MartinLogan Neolith bass driver Tower speakers

Why Aren’t the Drivers Moving on My Tower Speakers?

You want the full movie experience. You’ve purchased tower speakers, a pair of subwoofers, and more speakers than you ever thought would be necessary in your home. After getting everything set up, you’re pretty happy. Movies sound great and music also sounds wonderful. However, one day you were enjoying your system when you noticed that some of the larger drivers in your tower speakers weren’t moving. A little investigation and the drivers are moving, just not very much. Did you do something wrong? Is something broken? Why aren’t these drivers in your tower speakers moving very much? Let’s discuss!

Low Notes are Long

We describe sound waves in frequencies. Treble has very large numbers (up to 20,000Hz) and bass has much lower numbers (down to 20Hz). The number indicates the number of oscillations per second. A bass wave might only have 20 oscillations while a treble note will have as many as 20,000! If your bass drivers in your tower speakers aren’t moving as much as you expect, it might simply be because they don’t have to move as much to make the sound.

Likely, however, your bass drivers aren’t moving very much if at all. That’s more common than you’d think. There are a couple of reasons to explain the lack of movement.

Low Volume

Think of the drivers in your speakers as having to push air at you. The louder the volume, the more air they have to push. They push more air not by moving more frequently (that would create a higher note) but by pushing out farther. Low volume will mean that the driver doesn’t have to push out very far to make the sound at the proper volume. If your tower speaker drivers don’t seem to be moving very much, it may be because the volume is low. Turn up the volume and see if the drivers move more.

Ported Design

Many speakers have ports. The ports allow air to flow in and out of the interior of the speaker. Many people know that ports increase bass response, but most don’t really understand how. To put it in simple terms, the port is “tuned” to a specific frequency. This is done by careful design of the port length and diameter. If “tuning” sounds like the port is making noise to you, you are correct! Ports do add to the overall bass output of a speaker.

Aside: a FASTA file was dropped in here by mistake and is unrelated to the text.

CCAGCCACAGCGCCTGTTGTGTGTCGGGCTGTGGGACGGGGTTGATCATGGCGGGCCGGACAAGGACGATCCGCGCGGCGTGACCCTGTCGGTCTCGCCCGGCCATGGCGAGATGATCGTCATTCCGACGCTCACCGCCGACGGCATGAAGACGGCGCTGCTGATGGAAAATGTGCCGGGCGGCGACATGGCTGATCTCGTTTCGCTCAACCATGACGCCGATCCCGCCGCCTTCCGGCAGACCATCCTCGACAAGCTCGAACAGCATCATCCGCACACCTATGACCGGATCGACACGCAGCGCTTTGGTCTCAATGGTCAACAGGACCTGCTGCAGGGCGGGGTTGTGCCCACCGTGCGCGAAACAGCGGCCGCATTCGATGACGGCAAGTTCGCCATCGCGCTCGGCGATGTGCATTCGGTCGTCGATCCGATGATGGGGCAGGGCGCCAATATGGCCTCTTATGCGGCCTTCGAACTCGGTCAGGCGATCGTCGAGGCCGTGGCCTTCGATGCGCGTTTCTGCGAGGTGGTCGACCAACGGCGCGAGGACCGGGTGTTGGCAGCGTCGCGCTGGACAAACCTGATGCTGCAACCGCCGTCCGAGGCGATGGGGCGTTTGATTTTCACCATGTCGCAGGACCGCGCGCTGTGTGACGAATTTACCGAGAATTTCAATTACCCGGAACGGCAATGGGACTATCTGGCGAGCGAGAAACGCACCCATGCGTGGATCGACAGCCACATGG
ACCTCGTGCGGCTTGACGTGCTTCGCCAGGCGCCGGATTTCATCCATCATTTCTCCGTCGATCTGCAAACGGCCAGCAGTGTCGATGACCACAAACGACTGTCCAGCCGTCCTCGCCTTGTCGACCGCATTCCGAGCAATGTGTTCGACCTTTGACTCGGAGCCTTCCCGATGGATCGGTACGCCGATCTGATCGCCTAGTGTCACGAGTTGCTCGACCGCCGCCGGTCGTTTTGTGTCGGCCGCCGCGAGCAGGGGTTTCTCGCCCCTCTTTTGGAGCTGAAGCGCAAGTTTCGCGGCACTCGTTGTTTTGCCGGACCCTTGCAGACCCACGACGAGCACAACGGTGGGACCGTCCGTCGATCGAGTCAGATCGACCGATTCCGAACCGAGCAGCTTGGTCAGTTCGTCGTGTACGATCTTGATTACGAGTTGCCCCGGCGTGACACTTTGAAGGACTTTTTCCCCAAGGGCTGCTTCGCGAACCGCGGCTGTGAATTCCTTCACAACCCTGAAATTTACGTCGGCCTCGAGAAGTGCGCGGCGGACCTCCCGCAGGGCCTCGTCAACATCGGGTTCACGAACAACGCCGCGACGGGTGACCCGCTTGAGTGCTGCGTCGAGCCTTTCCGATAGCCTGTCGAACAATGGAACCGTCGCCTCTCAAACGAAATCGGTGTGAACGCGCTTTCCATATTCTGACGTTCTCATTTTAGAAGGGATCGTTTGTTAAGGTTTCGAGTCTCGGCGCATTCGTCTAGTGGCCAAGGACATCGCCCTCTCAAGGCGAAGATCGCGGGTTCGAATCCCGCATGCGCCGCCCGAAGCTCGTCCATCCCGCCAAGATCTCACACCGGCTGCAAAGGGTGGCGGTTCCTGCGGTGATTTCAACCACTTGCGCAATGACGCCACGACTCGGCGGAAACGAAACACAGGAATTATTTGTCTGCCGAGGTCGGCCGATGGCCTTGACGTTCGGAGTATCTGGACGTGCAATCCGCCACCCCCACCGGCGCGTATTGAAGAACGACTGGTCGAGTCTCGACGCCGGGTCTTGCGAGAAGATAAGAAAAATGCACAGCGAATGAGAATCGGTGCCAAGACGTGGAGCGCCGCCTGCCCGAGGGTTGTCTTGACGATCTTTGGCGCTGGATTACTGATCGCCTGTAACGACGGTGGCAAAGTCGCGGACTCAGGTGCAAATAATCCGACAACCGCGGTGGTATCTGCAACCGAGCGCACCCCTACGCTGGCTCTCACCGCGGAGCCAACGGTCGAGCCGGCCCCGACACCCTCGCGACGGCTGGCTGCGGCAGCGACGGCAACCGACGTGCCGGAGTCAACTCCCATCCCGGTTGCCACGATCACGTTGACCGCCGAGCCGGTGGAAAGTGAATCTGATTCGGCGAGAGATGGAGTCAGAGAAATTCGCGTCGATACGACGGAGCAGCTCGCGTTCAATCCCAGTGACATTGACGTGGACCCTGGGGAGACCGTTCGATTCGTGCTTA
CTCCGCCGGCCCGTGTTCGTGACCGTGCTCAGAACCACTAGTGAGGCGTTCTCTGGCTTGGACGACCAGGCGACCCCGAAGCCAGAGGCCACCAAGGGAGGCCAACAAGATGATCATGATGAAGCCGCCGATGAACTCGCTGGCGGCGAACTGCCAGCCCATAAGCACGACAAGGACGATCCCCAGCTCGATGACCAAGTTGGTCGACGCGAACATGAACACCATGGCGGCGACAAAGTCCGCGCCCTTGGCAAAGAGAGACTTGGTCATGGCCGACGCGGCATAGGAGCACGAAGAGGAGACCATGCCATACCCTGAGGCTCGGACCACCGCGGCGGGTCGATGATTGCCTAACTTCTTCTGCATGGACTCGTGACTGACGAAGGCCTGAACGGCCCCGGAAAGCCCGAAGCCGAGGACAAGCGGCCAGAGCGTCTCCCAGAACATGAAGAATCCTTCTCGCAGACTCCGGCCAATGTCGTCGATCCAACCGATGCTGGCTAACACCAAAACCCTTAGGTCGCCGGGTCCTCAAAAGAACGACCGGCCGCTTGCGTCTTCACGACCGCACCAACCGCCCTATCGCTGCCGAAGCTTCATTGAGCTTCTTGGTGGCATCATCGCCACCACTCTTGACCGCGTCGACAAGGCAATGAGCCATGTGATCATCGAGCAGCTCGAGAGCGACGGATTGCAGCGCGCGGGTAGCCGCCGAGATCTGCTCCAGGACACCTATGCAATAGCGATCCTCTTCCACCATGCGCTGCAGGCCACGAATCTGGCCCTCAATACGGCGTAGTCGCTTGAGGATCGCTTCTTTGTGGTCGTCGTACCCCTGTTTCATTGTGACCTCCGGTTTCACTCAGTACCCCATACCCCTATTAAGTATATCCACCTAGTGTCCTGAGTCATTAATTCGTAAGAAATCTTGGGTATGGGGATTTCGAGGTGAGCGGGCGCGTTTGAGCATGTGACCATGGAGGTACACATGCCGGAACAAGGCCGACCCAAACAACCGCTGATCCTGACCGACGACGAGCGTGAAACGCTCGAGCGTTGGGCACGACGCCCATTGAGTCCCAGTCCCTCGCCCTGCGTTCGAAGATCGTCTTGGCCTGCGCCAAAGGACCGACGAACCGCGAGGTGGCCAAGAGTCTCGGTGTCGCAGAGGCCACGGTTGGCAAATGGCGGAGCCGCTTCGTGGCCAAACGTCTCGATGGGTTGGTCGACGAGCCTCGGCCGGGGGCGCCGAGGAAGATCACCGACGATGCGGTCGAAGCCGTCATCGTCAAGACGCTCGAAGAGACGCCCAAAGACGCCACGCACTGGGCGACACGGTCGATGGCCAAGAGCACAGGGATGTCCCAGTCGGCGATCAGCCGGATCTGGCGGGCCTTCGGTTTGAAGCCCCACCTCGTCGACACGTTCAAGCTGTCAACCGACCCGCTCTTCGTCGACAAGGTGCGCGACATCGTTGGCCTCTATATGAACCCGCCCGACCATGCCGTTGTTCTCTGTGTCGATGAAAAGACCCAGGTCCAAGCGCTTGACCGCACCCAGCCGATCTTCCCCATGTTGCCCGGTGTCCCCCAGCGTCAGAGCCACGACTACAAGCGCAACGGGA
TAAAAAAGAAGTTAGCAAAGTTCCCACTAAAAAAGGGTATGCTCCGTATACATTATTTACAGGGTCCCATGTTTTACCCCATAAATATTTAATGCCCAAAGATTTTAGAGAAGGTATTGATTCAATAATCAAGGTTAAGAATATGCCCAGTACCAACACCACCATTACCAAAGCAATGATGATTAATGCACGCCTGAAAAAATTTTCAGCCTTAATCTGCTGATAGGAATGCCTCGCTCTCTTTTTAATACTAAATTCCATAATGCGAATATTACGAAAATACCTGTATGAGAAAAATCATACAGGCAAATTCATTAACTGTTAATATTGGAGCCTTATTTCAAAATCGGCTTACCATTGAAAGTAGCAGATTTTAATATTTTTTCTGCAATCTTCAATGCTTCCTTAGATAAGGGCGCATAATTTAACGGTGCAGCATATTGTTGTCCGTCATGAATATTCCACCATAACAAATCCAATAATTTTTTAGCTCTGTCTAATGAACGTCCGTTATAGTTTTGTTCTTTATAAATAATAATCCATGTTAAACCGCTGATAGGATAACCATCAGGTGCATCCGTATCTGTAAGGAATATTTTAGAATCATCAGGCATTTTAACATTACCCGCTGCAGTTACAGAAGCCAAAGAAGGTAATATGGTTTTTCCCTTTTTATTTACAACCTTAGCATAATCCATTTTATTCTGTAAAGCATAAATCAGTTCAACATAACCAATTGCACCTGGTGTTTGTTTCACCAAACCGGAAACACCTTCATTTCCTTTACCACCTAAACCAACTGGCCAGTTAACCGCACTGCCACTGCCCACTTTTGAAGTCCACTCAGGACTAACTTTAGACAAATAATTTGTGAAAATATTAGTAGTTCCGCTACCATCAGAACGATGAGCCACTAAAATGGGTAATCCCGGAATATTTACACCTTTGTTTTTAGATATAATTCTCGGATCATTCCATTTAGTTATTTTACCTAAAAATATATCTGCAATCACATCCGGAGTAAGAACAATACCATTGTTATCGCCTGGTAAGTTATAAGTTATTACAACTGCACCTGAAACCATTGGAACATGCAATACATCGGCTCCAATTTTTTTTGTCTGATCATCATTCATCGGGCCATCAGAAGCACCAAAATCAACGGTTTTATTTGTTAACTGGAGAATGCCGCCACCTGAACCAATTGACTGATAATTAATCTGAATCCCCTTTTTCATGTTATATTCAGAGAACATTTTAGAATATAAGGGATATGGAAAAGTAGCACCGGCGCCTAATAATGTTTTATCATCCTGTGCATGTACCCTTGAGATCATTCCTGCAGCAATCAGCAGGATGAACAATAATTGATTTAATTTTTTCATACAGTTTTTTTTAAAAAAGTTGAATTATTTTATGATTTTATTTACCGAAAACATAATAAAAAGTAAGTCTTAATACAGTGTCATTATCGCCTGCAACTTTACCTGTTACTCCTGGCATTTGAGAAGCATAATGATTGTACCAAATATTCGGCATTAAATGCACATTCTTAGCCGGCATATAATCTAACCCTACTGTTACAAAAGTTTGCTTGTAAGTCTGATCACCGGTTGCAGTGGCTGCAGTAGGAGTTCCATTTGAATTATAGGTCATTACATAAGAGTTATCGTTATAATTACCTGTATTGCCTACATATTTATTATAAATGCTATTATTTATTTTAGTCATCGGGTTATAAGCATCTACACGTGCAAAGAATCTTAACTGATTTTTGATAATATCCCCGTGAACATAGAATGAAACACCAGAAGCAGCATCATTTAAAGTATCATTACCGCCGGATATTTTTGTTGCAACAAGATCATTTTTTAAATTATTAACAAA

When your speaker is playing notes near the port’s tuning frequency, the drivers have to move less to create the same amount of sound. While the drivers might be working very hard just above the tuning frequency, they will look like they are moving much less the closer they get to that frequency. If you are noticing that the drivers in your tower speakers aren’t moving much, it may be that those drivers are recreating these sounds.


Lastly, we always recommend setting your speakers to “small” and using a crossover. When you engage a crossover in your AV receiver, it takes the bass below a specific point (that you choose, usually 80Hz) and sends it to your subwoofers. A crossover isn’t a brick wall. Your speakers will still play sounds lower than 80Hz, just not as loud because the subs are also playing. But because your speakers don’t need to play as low or as loud, some of the drivers may be working a lot less to produce the required volume.

Some might be tempted to lower the crossover setting so that they can see the drivers in their tower speakers moving more. You could do that. While it may reassure you that your speakers are doing more, it will likely sound worse than using the proper crossover setting.

Take Away

There is a big difference between “not moving at all” and “not moving much.” Depending on your crossover setting, it is possible that some of the drivers in your tower speakers won’t move at all. The real test is how it sounds. If you play a sweep and you can hear the entire thing, then the lack of driver movement isn’t a problem. It is just your system and crossover working as intended.

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